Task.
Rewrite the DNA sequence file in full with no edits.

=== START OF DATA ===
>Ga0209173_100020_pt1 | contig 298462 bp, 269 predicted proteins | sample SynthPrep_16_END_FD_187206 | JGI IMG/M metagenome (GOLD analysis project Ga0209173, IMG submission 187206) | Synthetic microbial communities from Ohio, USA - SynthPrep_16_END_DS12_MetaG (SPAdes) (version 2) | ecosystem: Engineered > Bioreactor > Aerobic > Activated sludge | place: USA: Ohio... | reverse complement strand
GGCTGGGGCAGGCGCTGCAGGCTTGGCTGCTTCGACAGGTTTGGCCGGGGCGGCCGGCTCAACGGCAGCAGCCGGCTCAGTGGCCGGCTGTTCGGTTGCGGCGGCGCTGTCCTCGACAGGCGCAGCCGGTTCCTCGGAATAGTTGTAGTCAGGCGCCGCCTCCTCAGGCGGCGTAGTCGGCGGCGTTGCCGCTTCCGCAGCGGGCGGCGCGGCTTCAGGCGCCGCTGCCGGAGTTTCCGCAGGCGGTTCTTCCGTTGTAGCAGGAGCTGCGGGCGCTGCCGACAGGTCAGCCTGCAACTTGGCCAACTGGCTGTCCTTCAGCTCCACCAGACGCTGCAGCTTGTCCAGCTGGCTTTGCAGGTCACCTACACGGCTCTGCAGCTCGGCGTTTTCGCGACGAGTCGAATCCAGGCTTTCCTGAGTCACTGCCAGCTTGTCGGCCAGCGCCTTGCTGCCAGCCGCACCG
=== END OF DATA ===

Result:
>Ga0209173_100020_pt1 | contig 298462 bp, 269 predicted proteins | sample SynthPrep_16_END_FD_187206 | JGI IMG/M metagenome (GOLD analysis project Ga0209173, IMG submission 187206) | Synthetic microbial communities from Ohio, USA - SynthPrep_16_END_DS12_MetaG (SPAdes) (version 2) | ecosystem: Engineered > Bioreactor > Aerobic > Activated sludge | place: USA: Ohio... | reverse complement strand
GGCTGGGGCAGGCGCTGCAGGCTTGGCTGCTTCGACAGGTTTGGCCGGGGCGGCCGGCTCAACGGCAGCAGCCGGCTCAGTGGCCGGCTGTTCGGTTGCGGCGGCGCTGTCCTCGACAGGCGCAGCCGGTTCCTCGGAATAGTTGTAGTCAGGCGCCGCCTCCTCAGGCGGCGTAGTCGGCGGCGTTGCCGCTTCCGCAGCGGGCGGCGCGGCTTCAGGCGCCGCTGCCGGAGTTTCCGCAGGCGGTTCTTCCGTTGTAGCAGGAGCTGCGGGCGCTGCCGACAGGTCAGCCTGCAACTTGGCCAACTGGCTGTCCTTCAGCTCCACCAGACGCTGCAGCTTGTCCAGCTGGCTTTGCAGGTCACCTACACGGCTCTGCAGCTCGGCGTTTTCGCGACGAGTCGAATCCAGGCTTTCCTGAGTCACTGCCAGCTTGTCGGCCAGCGCCTTGCTGCCAGCCGCACCG